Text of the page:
Palestinian American political activist Linda Sarsour joined students on Friday as a part of the Arab Student Association’s Focus Week to discuss issues in the Arab community. Sarsour’s talk was the last event of the club’s Focus Week and touched upon feminism in Arab communities. About 100 students gathered in Rackham’s Auditorium on Friday night for the event. 

Sarsour hails from Brooklyn, New York, and identifies as an Arab, Muslim and Palestinian woman. During her talk, she discussed the importance of her identity and how all of her identities intertwine to make her the woman she is today. She also talked about how each identity intersects to influence her work as a political activist.  

Sarsour was the co-chair of the Women’s March in 2017 in Washington D.C. During the event at Rackham, she told the audience her perspective on becoming a representative for the Arab and Muslim community in America. Sarsour said when she joined the committee, it became a goal for her to ensure all of the groups she identifies with were heard during the event. 

“I had a pact to make and this is what women of color do,” Sarsour said. “If I’m on the table, I pull up chairs to the table that I’m at. It was my opportunity to say, ‘Who do I bring to the table from the communities that I come from?’” 

Sarsour also said through her work with the march she wanted to challenge stereotypes surrounding Muslim-American women.

“(The March is) figuring out how to kind of reintroduce what Muslim-American and Arab-American women are, and that we too have a seat at the table when it comes to what feminism looks like,” Sarsour said.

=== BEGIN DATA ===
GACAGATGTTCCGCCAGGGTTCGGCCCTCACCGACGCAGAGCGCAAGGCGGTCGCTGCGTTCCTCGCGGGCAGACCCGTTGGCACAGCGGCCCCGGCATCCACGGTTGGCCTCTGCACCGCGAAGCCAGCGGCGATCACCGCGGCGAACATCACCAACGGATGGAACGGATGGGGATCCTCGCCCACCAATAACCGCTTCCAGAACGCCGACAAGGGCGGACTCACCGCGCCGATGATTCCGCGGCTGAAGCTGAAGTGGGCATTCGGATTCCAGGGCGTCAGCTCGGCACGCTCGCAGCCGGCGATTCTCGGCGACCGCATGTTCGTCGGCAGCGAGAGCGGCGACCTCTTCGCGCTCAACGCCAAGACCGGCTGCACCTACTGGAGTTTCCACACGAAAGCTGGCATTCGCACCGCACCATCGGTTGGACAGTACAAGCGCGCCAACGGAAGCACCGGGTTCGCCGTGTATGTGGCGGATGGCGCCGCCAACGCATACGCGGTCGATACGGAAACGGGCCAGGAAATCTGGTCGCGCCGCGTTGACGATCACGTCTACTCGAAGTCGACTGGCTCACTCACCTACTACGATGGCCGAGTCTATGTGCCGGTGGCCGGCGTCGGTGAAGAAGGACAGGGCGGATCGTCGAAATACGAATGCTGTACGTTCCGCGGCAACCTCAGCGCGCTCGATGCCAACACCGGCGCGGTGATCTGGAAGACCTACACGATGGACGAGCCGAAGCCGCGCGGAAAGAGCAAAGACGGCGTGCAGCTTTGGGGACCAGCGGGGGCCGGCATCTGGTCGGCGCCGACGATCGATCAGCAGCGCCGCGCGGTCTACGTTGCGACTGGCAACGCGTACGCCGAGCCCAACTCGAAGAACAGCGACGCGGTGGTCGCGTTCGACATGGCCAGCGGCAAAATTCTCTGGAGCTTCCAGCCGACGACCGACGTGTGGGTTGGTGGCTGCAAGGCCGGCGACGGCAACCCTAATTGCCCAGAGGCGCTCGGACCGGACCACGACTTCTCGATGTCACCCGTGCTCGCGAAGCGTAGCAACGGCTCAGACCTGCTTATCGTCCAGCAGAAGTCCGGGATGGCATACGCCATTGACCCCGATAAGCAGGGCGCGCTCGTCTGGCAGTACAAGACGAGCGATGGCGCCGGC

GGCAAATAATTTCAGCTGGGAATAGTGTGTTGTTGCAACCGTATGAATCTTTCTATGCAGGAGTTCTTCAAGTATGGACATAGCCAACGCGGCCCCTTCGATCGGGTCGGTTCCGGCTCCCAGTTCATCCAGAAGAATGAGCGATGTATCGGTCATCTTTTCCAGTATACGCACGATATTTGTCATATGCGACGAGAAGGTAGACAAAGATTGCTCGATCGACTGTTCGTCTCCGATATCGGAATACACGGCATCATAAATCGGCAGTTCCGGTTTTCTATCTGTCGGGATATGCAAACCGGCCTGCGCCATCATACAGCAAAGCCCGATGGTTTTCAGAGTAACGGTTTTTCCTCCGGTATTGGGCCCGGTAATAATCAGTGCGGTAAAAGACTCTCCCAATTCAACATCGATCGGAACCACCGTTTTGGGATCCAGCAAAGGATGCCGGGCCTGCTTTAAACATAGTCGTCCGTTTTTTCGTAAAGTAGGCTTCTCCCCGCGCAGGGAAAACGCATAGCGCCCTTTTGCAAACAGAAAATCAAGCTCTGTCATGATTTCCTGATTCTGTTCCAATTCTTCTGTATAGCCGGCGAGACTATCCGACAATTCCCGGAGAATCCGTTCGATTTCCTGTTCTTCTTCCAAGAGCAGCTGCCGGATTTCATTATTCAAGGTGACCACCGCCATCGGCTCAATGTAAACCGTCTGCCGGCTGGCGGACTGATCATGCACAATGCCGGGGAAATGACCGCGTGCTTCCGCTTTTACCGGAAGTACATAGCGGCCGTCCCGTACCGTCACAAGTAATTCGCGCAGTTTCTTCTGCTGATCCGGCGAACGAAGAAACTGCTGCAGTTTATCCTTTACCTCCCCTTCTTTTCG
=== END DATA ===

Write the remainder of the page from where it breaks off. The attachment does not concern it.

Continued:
Dentistry student Maya Youness told The Daily she was excited to get to hear Sarsour speak. She said her biggest takeaway from Friday’s event was learning not to sugarcoat the problems in different communities. 

“Don’t compensate,” Youness said.  “Talk about things the way they are.” 

Sarsour said feminism in Western culture is often limited to a Caucasian perspective and leaves out what women of color experience. Sarsour explained white women often feel uncomfortable when she begins to discuss political and social conflict that affect women of color and their communities. 

“There should just be one form of feminism we should all be embraced by, but unfortunately, what has happened — particularly in the West — is that feminism is only for those it has been a space of comfort, right?” Sarsour said. “The minute you start bringing in issues around global social justice issues … anytime you actually start being an intersectional feminist, then the white women are like, ‘This is getting complicated’ and, ‘This kinda doesn’t work for me.’”

LSA senior Tala Al-Saghir applauded Sarsour for being “unapologetically Muslim” and willing to put herself out there, even though she may face backlash. 

“I really enjoyed that she talked about what does it look like to be an Arab-American Muslim here in the U.S. and what does that mean for us, not only for folks in our community, but folks in communities that we interact with, and how we can come together and combine our voices, and how our agenda is their agenda,” Al-Saghir said to The Daily.

Following the event, Public Policy senior Arwa Gayar, co-president of the Arab Student Association, expressed her hope for the future of feminism in Arab communities.

“I think that feminism in Arab communities can often be misconstrued, and our conversation around it was necessary to have,” Gayar said. “These are all things inherent to our community and taboo to talk about, and so as a way to push back against that, ASA hosted a series of events that sits down and talks about it.”


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